Sunday, October 25, 2020

Commonplace books, modes of reading, collecting, compiling

From a marvelous but very long article by Anthony Grafton

Omnium Rerum Vicissitudo.” Poverty, he explained, created Lowliness, and that, in turn, Peace. Thanks to Peace, Traffick (or trade) increased, and created Wealth. But Wealth instilled Pride, which led to War and then back to Poverty. - Pastorius, Bee-Hive, a commonplace book.

Grafton's piece, The Republic of Letters in the American Colonies: Francis Daniel Pastorius Makes a Notebook focuses on a polymath German who, drawn to the Quaker life, moved to Pennsylvania in the 17th century, bringing with him the habits and learning of Humanist Europe.. . . 

Pastorius was an eminently practical man. He founded Germantown, drew up its legal codes, compiled its register of properties, and served the settlement in several legal and political capacities.. . . 

The decades around 1700, after all, witnessed a renewed globalization of European intellectual life. Citizens of the Republic of Letters carried out religious and scientific missions around the world. Both they and their informants also held positions in embassies, trading posts, and factories. Letters flew among them, and so did data and material objects. Astronomical observations and medical simples, botanical images and geological specimens moved around the world, from colony to metropole and colony to colony. Their massed power smashed traditional ways of understanding both the natural and the human world.. . .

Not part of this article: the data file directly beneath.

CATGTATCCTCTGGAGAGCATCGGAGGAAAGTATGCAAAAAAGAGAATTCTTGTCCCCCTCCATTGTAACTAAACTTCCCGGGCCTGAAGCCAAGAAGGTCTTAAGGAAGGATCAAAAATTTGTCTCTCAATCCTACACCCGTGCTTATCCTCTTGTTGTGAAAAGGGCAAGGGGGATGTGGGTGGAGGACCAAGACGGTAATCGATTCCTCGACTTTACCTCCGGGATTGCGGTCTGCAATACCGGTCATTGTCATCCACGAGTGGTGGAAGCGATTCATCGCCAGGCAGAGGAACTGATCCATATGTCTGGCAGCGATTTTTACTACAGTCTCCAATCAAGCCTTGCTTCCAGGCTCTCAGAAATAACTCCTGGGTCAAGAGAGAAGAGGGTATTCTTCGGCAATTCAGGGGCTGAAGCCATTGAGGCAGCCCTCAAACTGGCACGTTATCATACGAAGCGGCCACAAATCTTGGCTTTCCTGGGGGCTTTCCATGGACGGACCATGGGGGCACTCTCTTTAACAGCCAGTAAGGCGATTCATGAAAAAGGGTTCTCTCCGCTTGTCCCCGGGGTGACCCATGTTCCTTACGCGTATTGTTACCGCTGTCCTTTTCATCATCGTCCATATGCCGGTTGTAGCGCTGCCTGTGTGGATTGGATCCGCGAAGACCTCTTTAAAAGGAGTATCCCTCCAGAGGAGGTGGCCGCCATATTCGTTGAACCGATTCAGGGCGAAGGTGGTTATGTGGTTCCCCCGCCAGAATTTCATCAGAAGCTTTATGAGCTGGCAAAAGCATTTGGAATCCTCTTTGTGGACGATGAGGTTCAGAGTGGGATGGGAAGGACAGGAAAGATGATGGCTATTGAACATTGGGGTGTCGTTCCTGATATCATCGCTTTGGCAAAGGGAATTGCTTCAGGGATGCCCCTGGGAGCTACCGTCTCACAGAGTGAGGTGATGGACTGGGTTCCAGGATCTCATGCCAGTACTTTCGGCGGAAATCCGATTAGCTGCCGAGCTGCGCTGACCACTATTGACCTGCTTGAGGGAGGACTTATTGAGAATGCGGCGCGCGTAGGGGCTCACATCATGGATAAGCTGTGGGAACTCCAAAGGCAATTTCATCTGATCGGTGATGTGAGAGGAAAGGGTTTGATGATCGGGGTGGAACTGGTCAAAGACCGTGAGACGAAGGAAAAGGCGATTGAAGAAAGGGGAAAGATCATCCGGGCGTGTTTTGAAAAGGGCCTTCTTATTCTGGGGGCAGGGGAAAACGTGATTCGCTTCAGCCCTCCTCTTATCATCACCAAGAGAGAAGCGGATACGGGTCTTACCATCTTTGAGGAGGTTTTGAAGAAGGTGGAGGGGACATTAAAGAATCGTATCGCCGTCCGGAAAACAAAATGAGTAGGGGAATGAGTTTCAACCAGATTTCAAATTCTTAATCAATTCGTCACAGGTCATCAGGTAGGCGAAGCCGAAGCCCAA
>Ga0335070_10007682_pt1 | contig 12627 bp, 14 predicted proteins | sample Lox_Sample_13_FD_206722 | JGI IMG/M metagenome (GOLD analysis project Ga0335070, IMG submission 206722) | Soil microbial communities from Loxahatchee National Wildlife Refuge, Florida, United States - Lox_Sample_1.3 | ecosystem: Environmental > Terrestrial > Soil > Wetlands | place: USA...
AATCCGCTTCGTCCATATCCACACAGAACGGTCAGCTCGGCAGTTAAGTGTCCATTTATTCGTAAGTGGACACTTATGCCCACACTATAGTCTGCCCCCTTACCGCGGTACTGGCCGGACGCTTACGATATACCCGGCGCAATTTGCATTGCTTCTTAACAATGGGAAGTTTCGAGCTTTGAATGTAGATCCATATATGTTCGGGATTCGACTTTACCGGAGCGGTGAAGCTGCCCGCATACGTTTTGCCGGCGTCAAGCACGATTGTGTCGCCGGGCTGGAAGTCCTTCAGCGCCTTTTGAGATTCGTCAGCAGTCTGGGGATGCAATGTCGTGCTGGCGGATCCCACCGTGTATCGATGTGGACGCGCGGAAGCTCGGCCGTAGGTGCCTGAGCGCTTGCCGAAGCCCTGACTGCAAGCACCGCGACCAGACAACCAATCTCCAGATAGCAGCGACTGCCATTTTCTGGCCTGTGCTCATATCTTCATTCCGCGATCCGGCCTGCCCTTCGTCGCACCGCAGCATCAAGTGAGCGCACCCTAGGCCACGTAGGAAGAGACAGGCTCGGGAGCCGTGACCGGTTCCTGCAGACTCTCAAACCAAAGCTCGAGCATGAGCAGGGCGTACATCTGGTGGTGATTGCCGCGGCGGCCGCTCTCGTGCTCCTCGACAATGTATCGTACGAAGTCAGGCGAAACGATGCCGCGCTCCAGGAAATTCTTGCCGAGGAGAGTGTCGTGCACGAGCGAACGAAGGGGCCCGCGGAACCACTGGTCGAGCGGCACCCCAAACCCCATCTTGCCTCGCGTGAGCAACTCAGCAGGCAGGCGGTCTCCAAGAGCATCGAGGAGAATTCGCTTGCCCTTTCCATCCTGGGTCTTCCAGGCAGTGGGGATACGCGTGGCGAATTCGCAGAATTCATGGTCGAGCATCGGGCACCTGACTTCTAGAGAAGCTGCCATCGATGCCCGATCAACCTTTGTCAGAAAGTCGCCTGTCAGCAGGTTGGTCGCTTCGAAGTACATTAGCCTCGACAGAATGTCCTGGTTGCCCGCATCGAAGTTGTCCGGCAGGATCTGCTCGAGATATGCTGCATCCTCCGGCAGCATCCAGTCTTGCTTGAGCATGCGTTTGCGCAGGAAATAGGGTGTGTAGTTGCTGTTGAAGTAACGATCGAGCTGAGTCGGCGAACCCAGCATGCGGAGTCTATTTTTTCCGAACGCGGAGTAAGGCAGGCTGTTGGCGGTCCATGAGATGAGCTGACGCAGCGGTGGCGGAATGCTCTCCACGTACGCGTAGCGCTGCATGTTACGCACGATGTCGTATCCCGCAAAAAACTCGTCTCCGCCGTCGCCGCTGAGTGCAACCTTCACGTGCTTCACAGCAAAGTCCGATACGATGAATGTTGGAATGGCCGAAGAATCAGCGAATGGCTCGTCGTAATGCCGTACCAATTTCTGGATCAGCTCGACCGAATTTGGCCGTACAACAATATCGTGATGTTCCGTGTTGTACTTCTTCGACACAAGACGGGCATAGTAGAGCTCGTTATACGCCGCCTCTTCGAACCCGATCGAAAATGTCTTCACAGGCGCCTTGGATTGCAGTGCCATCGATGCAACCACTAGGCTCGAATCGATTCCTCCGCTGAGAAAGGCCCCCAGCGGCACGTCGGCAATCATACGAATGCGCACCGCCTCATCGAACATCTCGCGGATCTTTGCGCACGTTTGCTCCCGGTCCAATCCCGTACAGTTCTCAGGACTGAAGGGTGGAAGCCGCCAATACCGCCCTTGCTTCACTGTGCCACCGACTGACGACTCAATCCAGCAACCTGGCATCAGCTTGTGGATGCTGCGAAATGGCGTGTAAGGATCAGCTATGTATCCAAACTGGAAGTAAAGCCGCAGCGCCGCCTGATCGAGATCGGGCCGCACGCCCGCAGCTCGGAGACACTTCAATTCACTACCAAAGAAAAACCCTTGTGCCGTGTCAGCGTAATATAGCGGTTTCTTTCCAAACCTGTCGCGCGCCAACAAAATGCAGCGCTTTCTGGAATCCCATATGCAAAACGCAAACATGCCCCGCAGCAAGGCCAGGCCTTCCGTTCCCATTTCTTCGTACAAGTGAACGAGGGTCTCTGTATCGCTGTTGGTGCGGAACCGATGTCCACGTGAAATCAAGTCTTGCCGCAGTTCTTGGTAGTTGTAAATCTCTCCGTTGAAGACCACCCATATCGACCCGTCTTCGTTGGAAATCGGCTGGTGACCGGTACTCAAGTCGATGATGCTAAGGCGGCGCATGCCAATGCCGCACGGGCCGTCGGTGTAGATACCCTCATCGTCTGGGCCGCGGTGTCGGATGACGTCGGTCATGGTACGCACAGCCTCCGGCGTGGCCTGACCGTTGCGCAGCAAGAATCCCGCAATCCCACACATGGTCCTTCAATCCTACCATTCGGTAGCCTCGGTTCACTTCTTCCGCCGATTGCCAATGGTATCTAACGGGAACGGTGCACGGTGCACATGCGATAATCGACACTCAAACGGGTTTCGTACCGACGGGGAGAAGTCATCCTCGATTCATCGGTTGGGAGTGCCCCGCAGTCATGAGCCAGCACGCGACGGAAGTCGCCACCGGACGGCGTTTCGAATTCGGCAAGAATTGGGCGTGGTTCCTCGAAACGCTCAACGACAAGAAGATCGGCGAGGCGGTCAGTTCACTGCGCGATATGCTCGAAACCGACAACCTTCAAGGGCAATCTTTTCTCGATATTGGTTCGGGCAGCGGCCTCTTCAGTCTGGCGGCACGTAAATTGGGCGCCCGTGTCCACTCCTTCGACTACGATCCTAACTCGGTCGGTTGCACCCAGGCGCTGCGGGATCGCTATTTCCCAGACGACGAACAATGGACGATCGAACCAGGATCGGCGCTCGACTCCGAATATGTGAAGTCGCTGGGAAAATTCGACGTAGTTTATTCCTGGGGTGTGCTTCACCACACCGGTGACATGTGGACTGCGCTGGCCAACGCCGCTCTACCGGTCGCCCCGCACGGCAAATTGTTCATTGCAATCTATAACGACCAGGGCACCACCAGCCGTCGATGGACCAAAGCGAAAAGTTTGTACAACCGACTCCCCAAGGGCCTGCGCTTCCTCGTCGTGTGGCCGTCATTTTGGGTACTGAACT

As one might expect, methods of compilation interested these men greatly. Vincentius Placcius (1642–1699), professor of rhetoric at Hamburg, published an extensive manual on making notes in 1689. This included the first publication of a design for a scrinium litteratum or note closet—a piece of study furniture equipped with hooks on which the reader could fix and arrange excerpts on thousands of slips of paper.. . . 

Scrinia litteratum

Final paragraph:

Historians of information and its regimes have tended to look for ruptures—points where one regime succeeds another. European historians have emphasized the tremendous changes that took place in the seventeenth and eighteenth centuries, as colonies and trading centers transmitted objects and observations both to Europe and to one another; as vernaculars replaced Latin even in traditional book markets such as the German; and as an empirical model of knowledge production gradually replaced a bookish one. These histories accurately describe the larger climatic systems that showered information on European and colonial readers in the decades around 1700. But there were microclimates as well—or, to use the terminology created by Peter Burke, multiple impure information regimes, in which older techniques served new ends, and refluxes of traditional material entered the global circulation system. Pastorius and his friends created one such regime—and used its tools, creatively and effectively, to build a local version of Enlightenment rooted not only in local empiricism and discovery, but also in cosmopolitan erudition and tradition. Information cultures unfold, and coil, and interfere with one another. 

Wednesday, October 07, 2020

The Iliad seen by Tischbein

Greek heroes from the Iliad by Tischbein, from left to right 
-Menelaus, Paris, Diomedes, Odysseus, Nestor, Achilles and Agamemnon.